Software engineers also use emulators as part of the mobile development process. Apple’s Xcode includes iPhone and iPad emulators capable of running multiple iOS versions. Google also offers similar functionality in its Android IDE, but the wider variety of device makers adds an extra layer of complexity.

Since QA staff also employs emulation as a major aspect of their testing process, many companies are now offering stand-alone mobile emulators as an alternative to those contained within a software development IDE. One caveat to remember is an emulator is running with the horsepower of a desktop PC, so the overall performance tends to be better when compared to an actual device. The QA team needs to factor that in to their final test results.

Stay tuned to upcoming Betica blog posts as we dive deeper into the use of mobile emulators in QA.

The Importance of QA in Software Development

There’s no denying the importance of the QA role within the software development lifecycle. Some companies try to save money by giving the process short shrift. Relying on only acceptance testing, which doesn’t properly vet an application in a real world environment, only leads to higher losses if and when software fails in the future.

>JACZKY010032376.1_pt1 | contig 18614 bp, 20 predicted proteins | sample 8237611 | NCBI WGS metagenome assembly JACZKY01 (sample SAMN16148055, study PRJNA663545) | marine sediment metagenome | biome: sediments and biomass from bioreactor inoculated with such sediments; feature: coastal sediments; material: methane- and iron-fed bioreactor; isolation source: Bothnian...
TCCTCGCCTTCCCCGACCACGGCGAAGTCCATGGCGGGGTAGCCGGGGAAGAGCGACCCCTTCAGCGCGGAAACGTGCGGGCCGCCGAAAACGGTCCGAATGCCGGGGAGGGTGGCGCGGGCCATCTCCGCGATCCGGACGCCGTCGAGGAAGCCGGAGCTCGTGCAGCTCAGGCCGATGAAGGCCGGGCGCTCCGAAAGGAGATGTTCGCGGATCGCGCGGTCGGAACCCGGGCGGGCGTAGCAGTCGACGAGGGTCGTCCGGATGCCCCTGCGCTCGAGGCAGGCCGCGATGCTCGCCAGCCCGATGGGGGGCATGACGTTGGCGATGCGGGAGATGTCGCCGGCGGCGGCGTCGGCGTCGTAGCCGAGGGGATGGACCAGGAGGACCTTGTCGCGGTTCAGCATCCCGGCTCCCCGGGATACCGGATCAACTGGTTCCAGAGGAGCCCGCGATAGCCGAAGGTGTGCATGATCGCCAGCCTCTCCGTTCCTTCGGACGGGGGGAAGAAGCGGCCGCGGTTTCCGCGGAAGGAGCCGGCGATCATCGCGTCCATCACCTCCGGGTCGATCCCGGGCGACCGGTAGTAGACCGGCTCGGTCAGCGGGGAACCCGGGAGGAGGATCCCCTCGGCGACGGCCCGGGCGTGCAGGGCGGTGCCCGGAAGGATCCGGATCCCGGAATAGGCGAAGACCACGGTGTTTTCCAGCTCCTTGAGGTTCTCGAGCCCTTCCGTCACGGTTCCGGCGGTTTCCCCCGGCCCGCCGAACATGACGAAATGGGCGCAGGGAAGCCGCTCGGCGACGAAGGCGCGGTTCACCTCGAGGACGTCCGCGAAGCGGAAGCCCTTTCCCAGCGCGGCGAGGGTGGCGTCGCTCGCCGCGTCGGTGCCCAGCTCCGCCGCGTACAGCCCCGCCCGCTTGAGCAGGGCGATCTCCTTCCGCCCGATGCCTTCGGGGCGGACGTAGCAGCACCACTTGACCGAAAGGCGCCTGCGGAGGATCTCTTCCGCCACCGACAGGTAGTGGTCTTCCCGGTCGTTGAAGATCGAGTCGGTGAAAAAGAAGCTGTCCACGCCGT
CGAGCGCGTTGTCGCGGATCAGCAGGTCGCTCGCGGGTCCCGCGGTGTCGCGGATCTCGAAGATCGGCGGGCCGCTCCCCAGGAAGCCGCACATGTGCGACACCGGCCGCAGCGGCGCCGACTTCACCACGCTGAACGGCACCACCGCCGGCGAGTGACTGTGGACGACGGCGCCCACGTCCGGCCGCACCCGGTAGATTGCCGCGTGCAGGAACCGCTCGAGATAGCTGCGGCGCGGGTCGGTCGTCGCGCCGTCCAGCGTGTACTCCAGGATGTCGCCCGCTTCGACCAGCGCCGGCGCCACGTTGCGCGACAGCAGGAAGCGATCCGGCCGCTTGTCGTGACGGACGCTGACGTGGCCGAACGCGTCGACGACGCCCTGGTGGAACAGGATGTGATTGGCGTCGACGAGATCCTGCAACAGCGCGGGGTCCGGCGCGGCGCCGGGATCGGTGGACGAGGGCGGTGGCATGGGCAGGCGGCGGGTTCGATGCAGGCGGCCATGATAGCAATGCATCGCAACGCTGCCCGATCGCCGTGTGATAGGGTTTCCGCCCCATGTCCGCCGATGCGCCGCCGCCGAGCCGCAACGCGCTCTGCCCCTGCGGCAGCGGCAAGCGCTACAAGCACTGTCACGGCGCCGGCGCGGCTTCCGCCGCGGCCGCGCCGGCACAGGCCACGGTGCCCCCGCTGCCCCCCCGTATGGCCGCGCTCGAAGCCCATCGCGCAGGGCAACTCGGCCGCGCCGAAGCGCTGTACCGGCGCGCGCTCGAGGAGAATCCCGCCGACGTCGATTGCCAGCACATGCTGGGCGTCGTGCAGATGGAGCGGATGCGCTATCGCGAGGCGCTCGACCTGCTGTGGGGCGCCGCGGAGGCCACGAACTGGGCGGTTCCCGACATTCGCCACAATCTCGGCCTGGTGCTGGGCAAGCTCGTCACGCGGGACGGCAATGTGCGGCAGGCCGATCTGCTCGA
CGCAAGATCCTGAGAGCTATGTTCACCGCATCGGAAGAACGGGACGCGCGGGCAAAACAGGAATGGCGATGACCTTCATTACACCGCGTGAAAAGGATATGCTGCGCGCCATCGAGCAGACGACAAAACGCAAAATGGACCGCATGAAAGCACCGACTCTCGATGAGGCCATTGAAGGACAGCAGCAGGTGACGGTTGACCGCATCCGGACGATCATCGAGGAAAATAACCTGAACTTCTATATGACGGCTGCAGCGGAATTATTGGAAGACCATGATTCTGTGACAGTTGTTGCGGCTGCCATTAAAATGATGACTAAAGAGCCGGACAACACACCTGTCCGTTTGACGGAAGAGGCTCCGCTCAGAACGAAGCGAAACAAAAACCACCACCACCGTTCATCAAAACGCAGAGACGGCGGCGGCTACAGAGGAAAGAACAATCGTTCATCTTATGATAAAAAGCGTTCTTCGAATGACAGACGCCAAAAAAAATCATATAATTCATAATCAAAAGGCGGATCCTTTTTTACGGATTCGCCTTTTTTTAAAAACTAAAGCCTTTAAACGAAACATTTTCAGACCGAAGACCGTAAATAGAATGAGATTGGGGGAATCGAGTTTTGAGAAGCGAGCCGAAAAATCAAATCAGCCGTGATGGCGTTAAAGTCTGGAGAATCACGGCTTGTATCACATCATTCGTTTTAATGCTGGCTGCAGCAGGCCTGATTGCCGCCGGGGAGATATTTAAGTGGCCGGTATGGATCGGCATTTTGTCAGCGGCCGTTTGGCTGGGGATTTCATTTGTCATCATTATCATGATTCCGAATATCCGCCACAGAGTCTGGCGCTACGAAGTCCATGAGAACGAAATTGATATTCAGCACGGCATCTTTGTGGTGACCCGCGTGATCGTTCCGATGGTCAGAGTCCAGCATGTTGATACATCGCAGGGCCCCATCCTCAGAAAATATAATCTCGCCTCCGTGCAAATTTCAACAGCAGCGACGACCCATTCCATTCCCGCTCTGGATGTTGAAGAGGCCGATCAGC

The old Fram oil filter commercial — “you can pay me now, or you can pay me later” — definitely applies in this case. The cost of fixing software bugs rises exponentially the later they are discovered in the SDLC. Software errors caused the U.S. economy to lose nearly $60 billion in 2002; today that number is probably closer to $100 billion.

To truly illustrate the importance of the QA process within software development, here’s a look back at a few famous software failures caused by inadequate testing. Hopefully learning about these mistakes helps prevents similar issues with the software developed and tested by your company.

Faulty Trading Software costs Firm $440 Million in 45 Minutes

In 2012, the U.S. stock trader, Knight Capital, reported a loss of $440 million due to a software bug within its trading application. The program confused the “bid” and “ask” price for a stock, essentially buying shares at the higher ask price and selling them instantaneously at the cheaper bid price. Introduce automated trading into the equation and Knight Capital lost nearly a half-billion dollars in less than an hour.

A Calculation Error in the Pentium taught Intel Customer Relations